I am a woman. And a runner. And I don’t eat meat.
So it shouldn’t be a huge shock for my most recent blood test to show that my anemia is back.
Or is it?
It’s mild enough that I don’t think I’m feeling particularly fatigued, but I’m also not feeling like I’m bursting with extra energy. Considering I’ve drastically cut my mileage lately yet my energy hasn’t increased could be a sign.
Or maybe I’m not really suffering from anemia after all and there is something else going on? (I’m hoping my doctor-runner readers will chime in!)
This issue is really important for runners, so I’m going to go in a little deeper into what’s happening. And remember that I am not a doctor, so talk to yours if you have questions!
Most people think anemia means a lack of iron. That’s not exactly it. It means that I have a lower than normal amount of red blood cells bringing oxygen to my muscles.
A normal red blood cell count for a woman is 4.2 to 5.4 million cells/ul. Mine is 3.9.
Obviously not ideal for anyone, but especially a runner.
Here’s how it works: Muscles are fueled by oxygen. The more oxygen your body can get to your muscles, the faster and longer you can run. In order to get oxygen to the muscles it has to be carried through the bloodstream in your red blood cells. The proportion of red blood cells in your blood is called hematocrit. Inside those red blood cells is a pigment called hemoglobin (iron makes it red) which carries the oxygen for delivery.
Anemia can also be defined as low levels of hemoglobin, but that’s not what is going on in my case. Normal hemoglobin levels for a woman are 12.0 to 15.5g/deciliter. I just barely made the cut at 12.3 (yay!).
But the proportion of red blood cells in the total volume of my blood is a little low. Normal hematocrit levels for a woman are 37% to 47%. I’m just under the line at 36.9%
In general, the higher the hemoglobin, and the greater the hematocrit, the more oxygen delivered to your muscles.
So what does iron have to do with this? Iron is the raw material your body uses to make hemoglobin.
Iron deficiency is very common among endurance athletes because iron is lost as we sweat. Women lose iron-rich blood every month through menstruation, and plant-based eaters avoid the richest sources of dietary iron, mostly meat.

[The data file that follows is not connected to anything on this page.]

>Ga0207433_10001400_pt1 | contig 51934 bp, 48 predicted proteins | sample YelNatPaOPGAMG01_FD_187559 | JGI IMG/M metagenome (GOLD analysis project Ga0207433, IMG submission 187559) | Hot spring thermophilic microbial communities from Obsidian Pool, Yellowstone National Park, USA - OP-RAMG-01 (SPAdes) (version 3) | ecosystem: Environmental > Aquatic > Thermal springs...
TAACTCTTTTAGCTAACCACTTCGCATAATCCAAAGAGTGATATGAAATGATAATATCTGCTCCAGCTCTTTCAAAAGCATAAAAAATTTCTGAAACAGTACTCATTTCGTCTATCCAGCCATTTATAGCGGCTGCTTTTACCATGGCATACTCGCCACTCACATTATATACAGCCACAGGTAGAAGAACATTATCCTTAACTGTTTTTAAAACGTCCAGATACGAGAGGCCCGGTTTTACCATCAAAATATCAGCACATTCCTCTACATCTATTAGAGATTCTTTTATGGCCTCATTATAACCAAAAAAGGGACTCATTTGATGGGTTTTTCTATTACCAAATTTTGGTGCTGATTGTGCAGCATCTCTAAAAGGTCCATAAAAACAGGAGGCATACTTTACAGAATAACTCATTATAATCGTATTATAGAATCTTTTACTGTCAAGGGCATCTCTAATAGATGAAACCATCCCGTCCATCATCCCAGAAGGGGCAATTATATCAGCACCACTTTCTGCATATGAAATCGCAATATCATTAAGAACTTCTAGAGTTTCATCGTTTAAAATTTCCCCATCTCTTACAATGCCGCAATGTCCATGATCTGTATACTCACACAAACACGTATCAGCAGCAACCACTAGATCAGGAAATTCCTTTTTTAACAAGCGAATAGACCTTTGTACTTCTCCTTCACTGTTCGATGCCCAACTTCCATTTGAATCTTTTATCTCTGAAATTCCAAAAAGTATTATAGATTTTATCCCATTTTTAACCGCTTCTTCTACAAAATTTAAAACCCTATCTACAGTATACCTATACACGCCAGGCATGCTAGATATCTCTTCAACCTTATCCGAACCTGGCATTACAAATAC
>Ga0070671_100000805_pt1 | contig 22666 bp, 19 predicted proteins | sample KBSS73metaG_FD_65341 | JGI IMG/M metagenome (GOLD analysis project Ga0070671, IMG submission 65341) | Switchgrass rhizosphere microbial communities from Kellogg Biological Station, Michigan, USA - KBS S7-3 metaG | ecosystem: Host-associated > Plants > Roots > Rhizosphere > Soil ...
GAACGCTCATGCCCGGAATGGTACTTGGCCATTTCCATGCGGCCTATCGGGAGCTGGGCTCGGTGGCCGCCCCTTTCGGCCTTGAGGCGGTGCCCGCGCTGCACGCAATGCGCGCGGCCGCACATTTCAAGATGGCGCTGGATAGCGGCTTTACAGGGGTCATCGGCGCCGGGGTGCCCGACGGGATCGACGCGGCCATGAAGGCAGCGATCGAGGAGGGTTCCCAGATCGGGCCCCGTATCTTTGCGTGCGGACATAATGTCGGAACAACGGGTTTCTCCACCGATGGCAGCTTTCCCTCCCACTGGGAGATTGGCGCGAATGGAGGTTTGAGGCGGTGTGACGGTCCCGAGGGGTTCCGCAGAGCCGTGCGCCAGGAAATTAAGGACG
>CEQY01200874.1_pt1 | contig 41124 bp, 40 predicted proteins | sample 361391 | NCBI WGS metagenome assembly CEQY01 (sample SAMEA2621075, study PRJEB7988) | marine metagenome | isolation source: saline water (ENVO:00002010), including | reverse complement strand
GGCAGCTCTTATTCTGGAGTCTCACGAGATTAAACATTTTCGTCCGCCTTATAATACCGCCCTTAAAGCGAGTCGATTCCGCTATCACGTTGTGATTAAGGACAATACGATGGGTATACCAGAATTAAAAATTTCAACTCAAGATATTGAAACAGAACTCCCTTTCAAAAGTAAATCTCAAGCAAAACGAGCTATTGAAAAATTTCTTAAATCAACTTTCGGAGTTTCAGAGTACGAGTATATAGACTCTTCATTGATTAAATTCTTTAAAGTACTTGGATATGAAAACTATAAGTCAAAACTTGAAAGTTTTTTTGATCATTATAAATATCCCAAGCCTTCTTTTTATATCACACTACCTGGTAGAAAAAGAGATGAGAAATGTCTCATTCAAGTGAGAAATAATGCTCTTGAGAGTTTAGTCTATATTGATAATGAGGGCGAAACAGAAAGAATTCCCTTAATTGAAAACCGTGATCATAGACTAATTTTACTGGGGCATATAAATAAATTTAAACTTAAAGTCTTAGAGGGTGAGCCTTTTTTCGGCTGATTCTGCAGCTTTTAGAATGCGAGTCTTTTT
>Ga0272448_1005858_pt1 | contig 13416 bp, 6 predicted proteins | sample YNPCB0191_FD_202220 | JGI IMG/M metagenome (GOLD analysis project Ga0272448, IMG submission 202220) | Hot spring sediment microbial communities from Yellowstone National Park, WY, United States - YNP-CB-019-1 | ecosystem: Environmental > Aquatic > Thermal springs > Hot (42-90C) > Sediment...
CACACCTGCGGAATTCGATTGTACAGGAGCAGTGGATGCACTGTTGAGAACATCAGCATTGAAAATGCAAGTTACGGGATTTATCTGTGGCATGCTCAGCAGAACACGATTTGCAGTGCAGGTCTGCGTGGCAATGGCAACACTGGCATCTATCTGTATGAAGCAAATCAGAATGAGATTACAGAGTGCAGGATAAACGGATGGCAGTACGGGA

Triple whammy for me.
Low iron levels cause all sorts of issues for your health and your performance including excessive fatigue and diminishing performance and true anemia is a serious health issue.
But I’m starting to think I don’t have true anemia.
With endurance athletes, heavy training causes an increase in blood volume due to increased plasma production. And that throws the proportion of my red blood cells out of whack, especially considering I took the blood test three days after crushing a fast half marathon.
In other words, it’s normal for an endurance athlete to have a lower hematocrit level. The condition is called pseudoanemia and requires no treatment.
A better test of anemia in athletes is measuring your ferritin level. Ferritin is a protein in your blood that stores iron for later use.
A normal ferritin level in women is 12 to 150 ng/ml. I’m at 68.
So I’m in the clear, right?
Well, my doctor is having me change up my supplementation to see if it makes any difference. I’ll take a lower-dose iron pill every day instead of a higher one a few times a week. I’ll pair that with vitamin C and folic acid for better absorption and continue to take B12 supplements which also plays a role in how your body processes iron.
And I do want to stress that not all women, all runners, or all herbivores, should supplement with iron. Iron is highly toxic and too much can cause major damage, so only supplement under your doctor’s care.
I have no plans to quit running, start eating meat and animal organs, or stop being a woman.
But I do want to make sure that I am being smart about my health so that I can keep running without fatigue for a very long time.